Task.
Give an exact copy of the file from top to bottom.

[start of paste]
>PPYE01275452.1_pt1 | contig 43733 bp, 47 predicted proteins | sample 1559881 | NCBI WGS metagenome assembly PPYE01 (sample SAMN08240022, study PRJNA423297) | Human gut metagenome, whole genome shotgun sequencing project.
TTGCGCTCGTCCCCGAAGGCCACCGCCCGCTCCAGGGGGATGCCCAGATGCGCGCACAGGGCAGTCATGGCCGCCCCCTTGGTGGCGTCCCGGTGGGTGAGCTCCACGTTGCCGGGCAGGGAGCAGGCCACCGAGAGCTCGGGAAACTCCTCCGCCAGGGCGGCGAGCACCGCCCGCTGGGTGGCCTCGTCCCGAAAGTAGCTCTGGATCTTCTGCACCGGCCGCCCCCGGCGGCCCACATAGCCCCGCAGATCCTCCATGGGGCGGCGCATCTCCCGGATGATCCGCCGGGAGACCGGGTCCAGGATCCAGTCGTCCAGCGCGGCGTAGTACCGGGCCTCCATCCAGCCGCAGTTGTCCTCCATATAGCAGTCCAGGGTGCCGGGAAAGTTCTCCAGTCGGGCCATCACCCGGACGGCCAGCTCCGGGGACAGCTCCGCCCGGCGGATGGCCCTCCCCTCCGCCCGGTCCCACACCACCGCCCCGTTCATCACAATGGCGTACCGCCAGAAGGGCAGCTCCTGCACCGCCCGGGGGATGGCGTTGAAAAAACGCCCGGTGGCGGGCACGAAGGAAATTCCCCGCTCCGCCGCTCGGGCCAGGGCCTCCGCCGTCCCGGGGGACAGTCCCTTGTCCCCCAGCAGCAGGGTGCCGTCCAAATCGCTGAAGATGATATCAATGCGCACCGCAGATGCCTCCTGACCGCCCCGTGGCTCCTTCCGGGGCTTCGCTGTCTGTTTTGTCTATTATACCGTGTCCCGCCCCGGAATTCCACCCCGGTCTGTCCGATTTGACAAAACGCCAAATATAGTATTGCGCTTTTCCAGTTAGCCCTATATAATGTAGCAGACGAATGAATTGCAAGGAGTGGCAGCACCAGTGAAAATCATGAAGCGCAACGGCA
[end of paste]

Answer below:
>PPYE01275452.1_pt1 | contig 43733 bp, 47 predicted proteins | sample 1559881 | NCBI WGS metagenome assembly PPYE01 (sample SAMN08240022, study PRJNA423297) | Human gut metagenome, whole genome shotgun sequencing project.
TTGCGCTCGTCCCCGAAGGCCACCGCCCGCTCCAGGGGGATGCCCAGATGCGCGCACAGGGCAGTCATGGCCGCCCCCTTGGTGGCGTCCCGGTGGGTGAGCTCCACGTTGCCGGGCAGGGAGCAGGCCACCGAGAGCTCGGGAAACTCCTCCGCCAGGGCGGCGAGCACCGCCCGCTGGGTGGCCTCGTCCCGAAAGTAGCTCTGGATCTTCTGCACCGGCCGCCCCCGGCGGCCCACATAGCCCCGCAGATCCTCCATGGGGCGGCGCATCTCCCGGATGATCCGCCGGGAGACCGGGTCCAGGATCCAGTCGTCCAGCGCGGCGTAGTACCGGGCCTCCATCCAGCCGCAGTTGTCCTCCATATAGCAGTCCAGGGTGCCGGGAAAGTTCTCCAGTCGGGCCATCACCCGGACGGCCAGCTCCGGGGACAGCTCCGCCCGGCGGATGGCCCTCCCCTCCGCCCGGTCCCACACCACCGCCCCGTTCATCACAATGGCGTACCGCCAGAAGGGCAGCTCCTGCACCGCCCGGGGGATGGCGTTGAAAAAACGCCCGGTGGCGGGCACGAAGGAAATTCCCCGCTCCGCCGCTCGGGCCAGGGCCTCCGCCGTCCCGGGGGACAGTCCCTTGTCCCCCAGCAGCAGGGTGCCGTCCAAATCGCTGAAGATGATATCAATGCGCACCGCAGATGCCTCCTGACCGCCCCGTGGCTCCTTCCGGGGCTTCGCTGTCTGTTTTGTCTATTATACCGTGTCCCGCCCCGGAATTCCACCCCGGTCTGTCCGATTTGACAAAACGCCAAATATAGTATTGCGCTTTTCCAGTTAGCCCTATATAATGTAGCAGACGAATGAATTGCAAGGAGTGGCAGCACCAGTGAAAATCATGAAGCGCAACGGCA